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Excerpt from Oral History Interview with J. Carlton Fleming, [date unknown]. Interview B-0068. Southern Oral History Program Collection (#4007) See Entire Interview >>

Busing played no role in consolidation question

Fleming's memory is hazy on the issue, but he does not believe that busing played a major role in deciding the consolidation question.

Citing this Excerpt

Oral History Interview with J. Carlton Fleming, [date unknown]. Interview B-0068. Southern Oral History Program Collection (#4007) in the Southern Oral History Program Collection, Southern Historical Collection, Wilson Library, University of North Carolina at Chapel Hill.

Full Text of the Excerpt

BILL MOYE:
It seemed to have been one of the major issues . . .As far as ward politics, and inability to find qualified candidates in all the districts, and that sort of argument. That also seems to sort of tie in with the whole school busing controversy. An unwillingness or an unease about having more black representation. There seemed to have been . . .The question was brought up anyway that the vote be postponed because of the school busing controversy. All the emotions and the agitation over the thing. From the way it turned out, and maybe this is Monday-morning quarterbacking, it seems that if the vote had been later maybe some of this agitation and this racial feeling might have died down.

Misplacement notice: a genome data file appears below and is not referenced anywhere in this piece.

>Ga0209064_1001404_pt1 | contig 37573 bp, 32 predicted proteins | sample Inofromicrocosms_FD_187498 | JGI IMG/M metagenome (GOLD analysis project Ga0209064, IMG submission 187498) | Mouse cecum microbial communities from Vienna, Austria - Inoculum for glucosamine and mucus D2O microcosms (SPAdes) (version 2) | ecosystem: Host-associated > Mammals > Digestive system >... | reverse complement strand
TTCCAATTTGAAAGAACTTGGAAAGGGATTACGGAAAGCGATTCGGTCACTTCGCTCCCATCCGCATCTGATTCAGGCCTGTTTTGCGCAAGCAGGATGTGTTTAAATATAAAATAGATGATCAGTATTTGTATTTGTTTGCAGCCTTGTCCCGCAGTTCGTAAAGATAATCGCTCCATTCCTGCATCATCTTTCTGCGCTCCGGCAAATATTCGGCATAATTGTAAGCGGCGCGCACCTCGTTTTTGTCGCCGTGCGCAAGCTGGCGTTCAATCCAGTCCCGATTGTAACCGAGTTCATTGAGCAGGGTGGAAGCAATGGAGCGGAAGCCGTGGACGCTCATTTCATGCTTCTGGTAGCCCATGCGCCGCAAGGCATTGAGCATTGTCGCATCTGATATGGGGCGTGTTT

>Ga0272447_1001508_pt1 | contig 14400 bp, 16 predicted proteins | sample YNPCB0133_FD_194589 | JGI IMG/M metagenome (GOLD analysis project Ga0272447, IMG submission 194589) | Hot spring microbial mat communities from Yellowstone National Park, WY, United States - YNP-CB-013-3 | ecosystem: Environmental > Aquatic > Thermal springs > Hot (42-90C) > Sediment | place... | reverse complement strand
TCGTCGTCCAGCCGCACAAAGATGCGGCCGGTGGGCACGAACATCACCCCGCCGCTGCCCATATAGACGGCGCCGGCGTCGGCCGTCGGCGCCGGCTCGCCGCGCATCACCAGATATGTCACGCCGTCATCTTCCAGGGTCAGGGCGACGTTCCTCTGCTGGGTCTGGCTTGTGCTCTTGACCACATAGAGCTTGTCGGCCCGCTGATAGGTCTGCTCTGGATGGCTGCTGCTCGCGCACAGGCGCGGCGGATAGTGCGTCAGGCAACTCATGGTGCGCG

J. CARLTON FLEMING:
I really wonder if the school busing question had much of an impact on this thing, Bill. I would be inclined to doubt it. Not that that was a pleasant episode for this community. It was anything but. I really doubt that the busing situation would have had any impact on the consolidation proposal had the consolidation proposal been simple and had it not involved districts. If you had retained at-large elections and kept the number of representatives on the legislative body at about what it was, that is, twelve, give or take two or three, I really question that the busing situation would have had much to do with it. Again, I'm trying to put that in focus. When did we first have our busing order here?
BILL MOYE:
The actual decision was, I believe, the 23rd of April of 1969. That was just when the mayor, or Brookshire and Lowe were appointing members of the commission. Between there and `671 were the various court devisions. I guess the fall of '70 was the big . . .
J. CARLTON FLEMING:
When was the consolidation vote? What was the date of that?
BILL MOYE:
March of '71. The schools had started with the busing in the fall of '70, and this was eight or almost at the end of that first school year. .
J. CARLTON FLEMING:
I don't think the public here would have turned down consolidation per se because of what had gone on on that busing contreversy. I may be wrong, and you're probably going to get some opposite opinions on that subject, but I just doubt that seriously. I really think it was inherent in the other things we talked about. I think if there had never been a school busing case here the results would have been virtually the same as we had. I don't think there was an impact.